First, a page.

I’m often asked to share the book that I’m currently reading. I’ll admit that I don’t make as much time for reading as I should. I’m someone who likes to get things done, so forcing myself to take a break and sit down can be difficult.
That being said, I really enjoy parenting and marriage books. And when I say “really enjoy,” I mean that I pick one up a few times a week and read about 10 pages. That’s the way I read most books, now that I’m a mom and am being pulled in 1,000 different directions. But when it comes to books with solid, practical advice, I’ve found that to be a great strategy because it gives me a change to digest what I’m reading.
The book I’m currently reading is called ‘Parenting: 14 Gospel Principles that Can Radically Change Your Family’ by Paul David Tripp. It’s not the type of parenting book that gives you a laundry list of things to do and not to do. It simply provides a detailed explanation of parenting in light of the Gospel and offers a list of general principles to keep in mind.
I especially like the spirit of gentleness that is present throughout the book. As parents, we are called to teach our children right from wrong. For example, if my two-year-old attempts to run into the middle of the road, I would be a neglectful parent if I didn’t stop him. But the goal of parenting is not to force our kids to “listen to Mom and Dad or else.” We have to get at the heart, and we must do it gently and kindly.
Among parents of all faiths, bribery and intimidation are common tactics used to teach our children to obey. That sounds extreme, but it sadly is true of our society. We’ve all been at the grocery store and overheard a parent yell, “Come here, or you’re not watching any TV tonight” or “Sit still, and I’ll give you ice cream when we get home.” While this type of parenting might produce obedience in the moment, it has the potential to cause resentment and unhealthy fear in the long-run. We need to set our parenting standards higher, which means helping our children develop a sincere desire to “do the right thing.”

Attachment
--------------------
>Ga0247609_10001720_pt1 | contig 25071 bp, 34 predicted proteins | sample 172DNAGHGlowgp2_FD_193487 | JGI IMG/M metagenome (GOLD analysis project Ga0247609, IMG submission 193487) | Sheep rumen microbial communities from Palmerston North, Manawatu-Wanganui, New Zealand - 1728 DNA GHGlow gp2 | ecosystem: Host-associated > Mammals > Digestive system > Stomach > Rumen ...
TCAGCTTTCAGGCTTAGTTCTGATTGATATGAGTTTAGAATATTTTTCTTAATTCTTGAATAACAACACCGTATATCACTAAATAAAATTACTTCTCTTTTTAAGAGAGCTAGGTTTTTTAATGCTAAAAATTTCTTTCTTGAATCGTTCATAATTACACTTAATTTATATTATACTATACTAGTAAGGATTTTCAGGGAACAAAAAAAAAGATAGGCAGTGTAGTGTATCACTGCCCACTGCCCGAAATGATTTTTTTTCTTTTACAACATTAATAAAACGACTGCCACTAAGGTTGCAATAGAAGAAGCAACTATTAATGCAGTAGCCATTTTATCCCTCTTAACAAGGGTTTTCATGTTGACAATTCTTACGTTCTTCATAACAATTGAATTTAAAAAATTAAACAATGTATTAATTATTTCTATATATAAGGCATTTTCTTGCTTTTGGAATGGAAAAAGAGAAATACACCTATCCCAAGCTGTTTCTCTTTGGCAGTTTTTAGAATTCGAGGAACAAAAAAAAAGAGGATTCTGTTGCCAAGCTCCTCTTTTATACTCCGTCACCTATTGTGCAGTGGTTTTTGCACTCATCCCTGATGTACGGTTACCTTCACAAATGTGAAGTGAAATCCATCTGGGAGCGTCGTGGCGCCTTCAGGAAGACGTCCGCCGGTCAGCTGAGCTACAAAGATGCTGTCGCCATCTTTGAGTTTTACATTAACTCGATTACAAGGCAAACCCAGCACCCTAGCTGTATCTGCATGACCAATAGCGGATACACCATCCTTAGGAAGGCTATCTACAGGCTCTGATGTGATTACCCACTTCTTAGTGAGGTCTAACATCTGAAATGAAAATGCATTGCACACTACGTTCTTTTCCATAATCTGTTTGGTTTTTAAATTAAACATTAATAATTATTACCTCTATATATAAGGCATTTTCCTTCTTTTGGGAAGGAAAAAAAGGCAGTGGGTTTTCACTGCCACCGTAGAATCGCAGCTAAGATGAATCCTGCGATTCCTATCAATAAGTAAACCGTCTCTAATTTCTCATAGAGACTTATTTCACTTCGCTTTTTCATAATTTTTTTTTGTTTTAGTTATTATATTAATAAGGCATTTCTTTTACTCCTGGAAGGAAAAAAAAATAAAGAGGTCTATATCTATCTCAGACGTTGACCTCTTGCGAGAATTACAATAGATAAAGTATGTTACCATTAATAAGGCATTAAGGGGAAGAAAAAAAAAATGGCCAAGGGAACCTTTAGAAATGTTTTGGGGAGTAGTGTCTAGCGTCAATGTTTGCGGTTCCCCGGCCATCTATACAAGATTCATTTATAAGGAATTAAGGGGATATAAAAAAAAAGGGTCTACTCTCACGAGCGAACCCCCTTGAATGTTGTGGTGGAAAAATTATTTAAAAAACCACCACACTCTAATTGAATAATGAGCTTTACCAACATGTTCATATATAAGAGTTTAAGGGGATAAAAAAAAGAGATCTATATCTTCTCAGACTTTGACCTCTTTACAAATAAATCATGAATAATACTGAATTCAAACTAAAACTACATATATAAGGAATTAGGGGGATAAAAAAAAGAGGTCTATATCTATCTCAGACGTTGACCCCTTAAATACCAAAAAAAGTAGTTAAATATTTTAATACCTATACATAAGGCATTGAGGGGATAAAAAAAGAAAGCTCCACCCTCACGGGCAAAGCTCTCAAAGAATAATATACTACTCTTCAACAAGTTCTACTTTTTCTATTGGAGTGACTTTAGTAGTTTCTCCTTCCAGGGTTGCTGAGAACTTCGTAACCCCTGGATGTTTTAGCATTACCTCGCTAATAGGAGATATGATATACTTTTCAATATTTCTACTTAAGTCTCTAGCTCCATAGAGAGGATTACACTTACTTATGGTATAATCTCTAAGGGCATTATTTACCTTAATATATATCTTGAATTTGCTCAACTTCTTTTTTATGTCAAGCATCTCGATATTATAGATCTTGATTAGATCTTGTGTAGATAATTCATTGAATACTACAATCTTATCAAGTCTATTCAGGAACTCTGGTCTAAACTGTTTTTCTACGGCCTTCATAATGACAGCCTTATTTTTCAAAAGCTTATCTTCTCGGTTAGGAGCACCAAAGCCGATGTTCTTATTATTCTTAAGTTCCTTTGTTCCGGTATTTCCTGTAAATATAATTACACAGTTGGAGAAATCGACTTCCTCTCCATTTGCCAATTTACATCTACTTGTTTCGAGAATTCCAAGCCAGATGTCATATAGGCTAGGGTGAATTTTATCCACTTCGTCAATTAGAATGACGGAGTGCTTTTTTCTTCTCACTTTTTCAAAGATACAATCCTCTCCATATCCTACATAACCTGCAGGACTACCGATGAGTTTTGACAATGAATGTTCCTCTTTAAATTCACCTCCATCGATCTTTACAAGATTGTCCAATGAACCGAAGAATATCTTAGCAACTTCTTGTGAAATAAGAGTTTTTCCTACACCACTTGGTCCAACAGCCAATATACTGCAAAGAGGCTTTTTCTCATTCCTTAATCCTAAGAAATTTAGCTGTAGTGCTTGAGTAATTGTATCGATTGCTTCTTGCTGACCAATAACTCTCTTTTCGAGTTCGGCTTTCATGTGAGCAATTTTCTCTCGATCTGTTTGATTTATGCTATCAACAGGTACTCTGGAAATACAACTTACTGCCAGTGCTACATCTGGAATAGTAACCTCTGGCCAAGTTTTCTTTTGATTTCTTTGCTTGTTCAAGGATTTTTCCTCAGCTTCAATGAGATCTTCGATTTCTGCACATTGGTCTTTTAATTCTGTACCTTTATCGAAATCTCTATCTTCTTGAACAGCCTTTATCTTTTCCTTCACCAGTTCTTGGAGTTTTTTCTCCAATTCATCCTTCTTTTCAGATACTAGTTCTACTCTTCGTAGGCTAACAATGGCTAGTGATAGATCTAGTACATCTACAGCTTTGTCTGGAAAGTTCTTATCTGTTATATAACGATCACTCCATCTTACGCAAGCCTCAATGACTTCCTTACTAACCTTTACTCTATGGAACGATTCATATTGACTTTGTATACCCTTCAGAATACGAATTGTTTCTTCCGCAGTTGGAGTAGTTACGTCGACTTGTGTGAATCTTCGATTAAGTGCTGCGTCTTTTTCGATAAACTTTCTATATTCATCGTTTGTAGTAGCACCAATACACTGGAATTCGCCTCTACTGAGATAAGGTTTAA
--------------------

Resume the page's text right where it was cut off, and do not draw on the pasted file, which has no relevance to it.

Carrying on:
A principle that really stood out to me in this book is the importance of using my words and actions to be a reflection of God’s character and love. God is patient with me, so I must be patient with my children. God has given me undeserved grace, and so I must extend that to my children.
Parenting is hard work, and since no parent is perfect, we are all bound to make mistakes. But when I read books like this, it helps to renew my mind and readjust my focus on what is good and right. It really is a wonderful book, and one that I highly recommend. Even if you don’t consider yourself to be a Christian, I think it would be a helpful way to understand Christianity at it’s core.
The Gospel is about unconditional love. From the time they are itty bitty, I want my children to know that Mom and Dad love them unconditionally and will always be there for them. And then as they grow, my prayer is that they will see the same to be true about God.